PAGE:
Law Society Responds to Cloud Storage, Security Risks for Law Firms

The Law Society of England and Wales published a practice note on cloud computing in law firms. Here's a closer look at exactly what the Law Society said about cloud storage and security risks.

Dan Kobialka, Contributing writer

April 10, 2014

2 Min Read
BSA President and CEO Robert Holleyman
BSA President and CEO Robert Holleyman

The Law Society of England and Wales, an independent group that promotes professional standards and the rule of law, has released a practice note on cloud computing services in law firms. This group is advising law firms to ensure their cloud services have been subjected to a full risk and compliance analysis before they start using them.

“While cloud computing has a number of advantages for businesses, such as reducing costs and increasing storage, it carries risk which firms must consider when engaging with a third party to handle sensitive information,” Dr. Sam De Silva, Chair of the Law Society’s Technology and Law Reference Group, said in a prepared statement.

In addition to the risks and benefits of cloud computing, the practice note covers:

  • Lawful access to data by foreign law enforcement or intelligence agencies

  • Service levels and the right to sue the cloud provider for damages or terminate the contract

  • Inadvertent breaches of the cloud provider’s “acceptable use policy” where defamatory material needs to be stored on the cloud if a law firm is acting for a client defending a defamation claim

The practice note is aimed at all solicitors, practice managers or law firm IT staff that are using or planning to use cloud services. The complete practice note is available here.

So how do law firms across the globe manage cloud storage and security risks? In March 2013, trade group Business Software Alliance (BSA): The Software Alliance found that the overall global cloud policy landscape was improving. The 2013 BSA Global Cloud Computing Scorecard revealed that Japan, Australia, the U.S. and Europe were leading the way in global cloud policy.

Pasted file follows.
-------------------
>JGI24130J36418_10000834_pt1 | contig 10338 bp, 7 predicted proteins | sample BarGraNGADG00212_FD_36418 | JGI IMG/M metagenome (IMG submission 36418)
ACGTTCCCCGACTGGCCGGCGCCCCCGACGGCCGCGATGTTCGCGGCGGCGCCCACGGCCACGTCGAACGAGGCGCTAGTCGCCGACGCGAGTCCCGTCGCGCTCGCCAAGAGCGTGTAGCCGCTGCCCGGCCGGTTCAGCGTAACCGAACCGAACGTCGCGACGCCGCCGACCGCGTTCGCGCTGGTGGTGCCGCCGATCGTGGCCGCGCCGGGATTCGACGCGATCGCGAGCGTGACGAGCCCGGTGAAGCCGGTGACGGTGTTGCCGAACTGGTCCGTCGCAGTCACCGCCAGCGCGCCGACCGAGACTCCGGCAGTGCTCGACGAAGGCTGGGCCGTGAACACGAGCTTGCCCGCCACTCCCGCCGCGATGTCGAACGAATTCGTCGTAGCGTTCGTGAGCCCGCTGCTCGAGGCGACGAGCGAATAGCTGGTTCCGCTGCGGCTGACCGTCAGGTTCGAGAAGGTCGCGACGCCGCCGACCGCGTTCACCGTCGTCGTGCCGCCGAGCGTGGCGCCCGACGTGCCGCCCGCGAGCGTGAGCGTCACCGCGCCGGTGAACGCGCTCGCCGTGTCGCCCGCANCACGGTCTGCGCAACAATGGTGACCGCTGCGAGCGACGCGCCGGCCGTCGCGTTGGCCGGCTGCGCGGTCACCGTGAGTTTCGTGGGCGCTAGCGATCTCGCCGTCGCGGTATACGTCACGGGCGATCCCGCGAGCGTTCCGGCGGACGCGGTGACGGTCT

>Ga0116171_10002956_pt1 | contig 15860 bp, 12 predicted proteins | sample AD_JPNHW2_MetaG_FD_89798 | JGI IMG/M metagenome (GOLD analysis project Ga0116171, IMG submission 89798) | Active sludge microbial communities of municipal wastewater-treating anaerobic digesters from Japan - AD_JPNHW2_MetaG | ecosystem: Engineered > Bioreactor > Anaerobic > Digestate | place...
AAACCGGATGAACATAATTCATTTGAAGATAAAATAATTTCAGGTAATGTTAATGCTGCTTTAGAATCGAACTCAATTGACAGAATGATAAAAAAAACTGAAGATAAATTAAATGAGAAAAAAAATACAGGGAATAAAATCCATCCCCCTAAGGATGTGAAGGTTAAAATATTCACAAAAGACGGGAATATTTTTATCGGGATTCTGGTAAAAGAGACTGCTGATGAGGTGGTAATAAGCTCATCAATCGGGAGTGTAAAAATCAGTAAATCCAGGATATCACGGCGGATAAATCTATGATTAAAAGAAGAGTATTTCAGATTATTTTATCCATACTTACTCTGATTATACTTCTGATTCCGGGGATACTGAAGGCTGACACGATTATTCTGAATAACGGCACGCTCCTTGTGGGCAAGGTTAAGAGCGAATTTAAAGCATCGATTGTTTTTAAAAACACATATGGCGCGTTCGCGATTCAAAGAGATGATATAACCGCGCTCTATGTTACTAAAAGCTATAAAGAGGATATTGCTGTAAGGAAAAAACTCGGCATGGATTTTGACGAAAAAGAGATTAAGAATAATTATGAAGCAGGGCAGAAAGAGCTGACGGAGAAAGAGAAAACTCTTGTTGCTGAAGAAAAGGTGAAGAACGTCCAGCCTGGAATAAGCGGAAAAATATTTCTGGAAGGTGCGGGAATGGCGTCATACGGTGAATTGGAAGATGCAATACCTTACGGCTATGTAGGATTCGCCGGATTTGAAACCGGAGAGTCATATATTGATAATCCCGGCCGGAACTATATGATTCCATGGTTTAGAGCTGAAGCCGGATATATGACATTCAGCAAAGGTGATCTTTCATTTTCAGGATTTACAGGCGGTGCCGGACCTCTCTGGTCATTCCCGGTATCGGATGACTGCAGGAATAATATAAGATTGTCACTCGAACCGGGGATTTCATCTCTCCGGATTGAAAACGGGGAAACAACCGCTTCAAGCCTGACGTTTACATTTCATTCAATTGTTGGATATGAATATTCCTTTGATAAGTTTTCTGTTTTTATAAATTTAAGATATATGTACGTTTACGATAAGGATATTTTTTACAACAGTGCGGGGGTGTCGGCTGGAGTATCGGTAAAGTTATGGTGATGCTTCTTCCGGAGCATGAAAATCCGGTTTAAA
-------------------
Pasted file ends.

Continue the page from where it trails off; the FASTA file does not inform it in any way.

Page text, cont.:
“We’re seeing patchy progress in the policy landscape for cloud computing,” Robert Holleyman, BSA’s President and CEO, said in a prepared statement. “Mismatched privacy and security rules are making it hard for data to flow across borders. Too many countries are chopping off pieces of the cloud for themselves. This undercuts economies of scale that can benefit everyone. To have a cohesive global marketplace, we need more bridges and fewer barriers.”

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About the Author(s)

Dan Kobialka

Contributing writer, Penton Technology

Dan Kobialka is a contributing writer for MSPmentor and Talkin' Cloud. In the past, he has produced content for numerous print and online publications, including the Boston Business Journal, Boston Herald and Dan holds a M.A. in Print and Multimedia Journalism from Emerson College and a B.A. in English from Bridgewater State College (now Bridgewater State University). In his free time, Kobialka enjoys jogging, traveling, playing sports, touring breweries and watching football (Go Patriots!).  

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